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Russia’s policy strategies not addressing sustainable development goals in Africa

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The Russia-Ukraine crisis thrust many countries, including Africa into a geopolitical conundrum. As different global actors navigate the troubled geopolitical waters resulting from the attempted hegemonic shift in global power, it is important that neither the East, the West and its European allies nor Russia take Africa’s support for granted.
In this short but insightful interview conducted by Kestér Kenn Klomegâh with George Nyongesa, a Senior Associate at the Africa Policy Institute in Nairobi, Kenya, and a Tutorial Fellow and PhD candidate at University of Nairobi, focused concretely on Russia and Africa relations, Russia’s ineffective policy strategies and challenges in implementing its policy goals in African countries. Here are the interview excerpts.
Q: Historically, Russian influence on African countries has largely pivoted around hypersonic anti-Western rhetoric; but does such still have relevance in post-colonial and independent African countries?
George Nyongesa: Russia has long had cordial relations with many African countries thanks to ties established during the Soviet era, where their shared mistrust of the West and similar economic and ideological goals frequently led to alignments. However, the nostalgia for the former Soviet Union is waning along with the generation of African leaders who benefited from it. This fact continues to undermine Russia’s relevance and perceived usefulness to Africa, especially among the new crop of leaders.
Generally, the younger African generations, who make up a sizable portion of the continent’s population, grew up when Russia had only a semblance of the gravitas of the former Soviet Union. This is noteworthy because the African continent is fast transitioning towards democracy and development. Against this background, the invasion of Crimea and Ukraine has not done much to win Russia the respect of African countries. Besides, numerous new issues arose following the fall of the Soviet Union, and this seems to have overshadowed Russia’s strategic position to work with Africa. Since then, a lot has been lost and no doubt other powers especially the Westerners, Europeans and Asians jumped in to fill the void.
Q: What next for Russia in Africa?
George Nyongesa: In a nutshell, it is imperative that Russia takes its foreign economic policy initiatives seriously as it seeks an assertive posture on the global stage, even as it juggles with its efforts to regain influence in Africa. In the past, anti-western rhetoric worked easy magic in building alignment, but currently majority of the continent is largely focused on democratization and economic emancipation.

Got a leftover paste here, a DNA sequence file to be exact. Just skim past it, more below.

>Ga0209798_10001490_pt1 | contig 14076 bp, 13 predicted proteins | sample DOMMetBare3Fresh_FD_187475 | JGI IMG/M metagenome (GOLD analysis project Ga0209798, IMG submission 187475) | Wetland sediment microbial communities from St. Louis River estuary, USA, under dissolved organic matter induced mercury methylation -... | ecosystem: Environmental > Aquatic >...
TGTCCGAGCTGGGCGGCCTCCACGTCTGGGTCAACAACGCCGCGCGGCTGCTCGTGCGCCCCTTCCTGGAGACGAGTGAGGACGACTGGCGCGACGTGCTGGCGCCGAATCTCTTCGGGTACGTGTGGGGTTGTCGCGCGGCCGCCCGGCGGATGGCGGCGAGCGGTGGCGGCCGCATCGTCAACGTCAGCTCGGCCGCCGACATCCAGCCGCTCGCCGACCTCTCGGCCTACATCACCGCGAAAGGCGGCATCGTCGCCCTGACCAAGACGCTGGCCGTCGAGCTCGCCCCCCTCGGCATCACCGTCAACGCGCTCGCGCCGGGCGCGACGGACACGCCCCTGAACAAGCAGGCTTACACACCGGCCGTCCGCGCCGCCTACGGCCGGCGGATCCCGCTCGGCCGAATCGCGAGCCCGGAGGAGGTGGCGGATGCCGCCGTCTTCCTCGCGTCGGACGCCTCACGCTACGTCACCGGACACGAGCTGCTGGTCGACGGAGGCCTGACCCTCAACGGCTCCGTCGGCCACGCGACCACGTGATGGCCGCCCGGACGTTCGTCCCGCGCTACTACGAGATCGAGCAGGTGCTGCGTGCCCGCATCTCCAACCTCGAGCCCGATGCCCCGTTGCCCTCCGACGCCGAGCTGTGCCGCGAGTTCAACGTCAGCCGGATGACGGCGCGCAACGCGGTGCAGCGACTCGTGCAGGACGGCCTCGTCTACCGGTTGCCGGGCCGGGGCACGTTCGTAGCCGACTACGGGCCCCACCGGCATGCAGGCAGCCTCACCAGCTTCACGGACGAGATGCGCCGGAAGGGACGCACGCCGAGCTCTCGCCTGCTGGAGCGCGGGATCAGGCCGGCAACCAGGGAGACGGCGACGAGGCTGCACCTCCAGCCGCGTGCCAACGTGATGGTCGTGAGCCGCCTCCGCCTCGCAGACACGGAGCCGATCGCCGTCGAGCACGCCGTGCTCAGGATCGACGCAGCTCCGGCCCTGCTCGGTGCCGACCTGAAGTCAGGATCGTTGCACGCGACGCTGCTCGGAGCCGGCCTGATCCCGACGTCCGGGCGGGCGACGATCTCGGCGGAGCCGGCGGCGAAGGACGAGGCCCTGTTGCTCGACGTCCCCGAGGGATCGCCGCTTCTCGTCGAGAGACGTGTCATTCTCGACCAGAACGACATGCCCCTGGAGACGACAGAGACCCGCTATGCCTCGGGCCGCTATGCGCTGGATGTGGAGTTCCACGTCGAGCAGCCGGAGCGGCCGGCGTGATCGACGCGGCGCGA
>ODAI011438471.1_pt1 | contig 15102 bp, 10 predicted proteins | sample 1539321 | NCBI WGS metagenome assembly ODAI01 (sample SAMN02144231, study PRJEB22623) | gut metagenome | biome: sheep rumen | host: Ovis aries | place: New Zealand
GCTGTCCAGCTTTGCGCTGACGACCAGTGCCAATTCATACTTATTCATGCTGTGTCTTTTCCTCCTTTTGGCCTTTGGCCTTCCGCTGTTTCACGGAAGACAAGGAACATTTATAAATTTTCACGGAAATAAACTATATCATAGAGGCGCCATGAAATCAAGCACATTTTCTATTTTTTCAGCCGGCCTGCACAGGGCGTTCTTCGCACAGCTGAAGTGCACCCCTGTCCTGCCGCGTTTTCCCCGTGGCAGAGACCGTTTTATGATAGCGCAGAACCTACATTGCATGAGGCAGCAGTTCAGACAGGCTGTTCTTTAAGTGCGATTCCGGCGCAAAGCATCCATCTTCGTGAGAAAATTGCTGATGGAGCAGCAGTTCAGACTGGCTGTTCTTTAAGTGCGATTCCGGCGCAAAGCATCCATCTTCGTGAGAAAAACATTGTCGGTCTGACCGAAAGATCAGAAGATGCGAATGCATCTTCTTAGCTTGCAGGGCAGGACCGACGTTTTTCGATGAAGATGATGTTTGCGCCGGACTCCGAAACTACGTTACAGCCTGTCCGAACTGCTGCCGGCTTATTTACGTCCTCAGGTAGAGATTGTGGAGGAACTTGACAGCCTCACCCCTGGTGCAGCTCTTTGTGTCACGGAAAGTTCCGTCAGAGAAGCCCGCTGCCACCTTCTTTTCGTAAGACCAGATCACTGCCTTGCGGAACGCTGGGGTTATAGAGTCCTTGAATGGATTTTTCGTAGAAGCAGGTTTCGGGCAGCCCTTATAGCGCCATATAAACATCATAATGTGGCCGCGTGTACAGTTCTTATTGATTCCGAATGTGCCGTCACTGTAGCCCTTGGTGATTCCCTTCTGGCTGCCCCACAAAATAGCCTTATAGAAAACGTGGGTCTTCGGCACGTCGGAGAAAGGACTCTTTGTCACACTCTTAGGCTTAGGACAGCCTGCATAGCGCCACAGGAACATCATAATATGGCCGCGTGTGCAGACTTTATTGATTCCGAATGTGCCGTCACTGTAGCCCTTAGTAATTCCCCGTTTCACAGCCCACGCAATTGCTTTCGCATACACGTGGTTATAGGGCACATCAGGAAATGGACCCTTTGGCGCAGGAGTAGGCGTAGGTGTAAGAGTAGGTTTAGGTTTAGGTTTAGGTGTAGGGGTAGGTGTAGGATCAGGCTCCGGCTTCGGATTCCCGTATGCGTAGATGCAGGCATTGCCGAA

For this reason, representatives from the United States, the European Union, and even the Gulf States discuss Africa from various angles, but their main focus is on how to establish their economic presence on the continent. For instance, following their previous EU-AU summit, both parties reached consensus on a number of infrastructure and investment projects. In particular the EU already has an investment program that they claim would create links, not dependencies, at cost €300 billion ($340 billion) to finance new investment initiatives that are similar to China’s Belt and Road Initiative.
As competing global powers continue to court Africa, it is interesting to note that Russia rarely discusses the African Continental Free Trade Area (AfCFTA). The AfCFTA could, at the very least, provide a framework for economic diplomacy towards resetting commercial ties between Russia and Africa. As things currently stand, Russia’s geopolitical stake in the continent of Africa is barely noticeable. For instance, Russian direct investment into Africa is significantly less than that of Europe and North America, totaling less than 1%. Also, Russian direct assistance is scarce, largely symbolic and frequently takes the form of in-kind donations to humanitarian crises or forgiveness of debt. In addition, compared to Africa’s large trading partners like Europe and the United States, trade between Russia and Africa in 2020 totaled $14 billion, or about 2% of the continent’s overall trade.
In summary, it seems the strongest aspect of Russia’s relations with Africa should be robust economic cooperation. If Russia’s foreign economic agency paid attention to AfCFTA, which promises to create a single borderless market, they would find numerous potential opportunities for “win-win” cooperation. It is Chinese strategic style, which challenges Western and European powers even as it capitalizes on localization, production and marketing of consumer goods and services across Africa.
Source: Thepressradio.com|Kestér Kenn Klomegâh 

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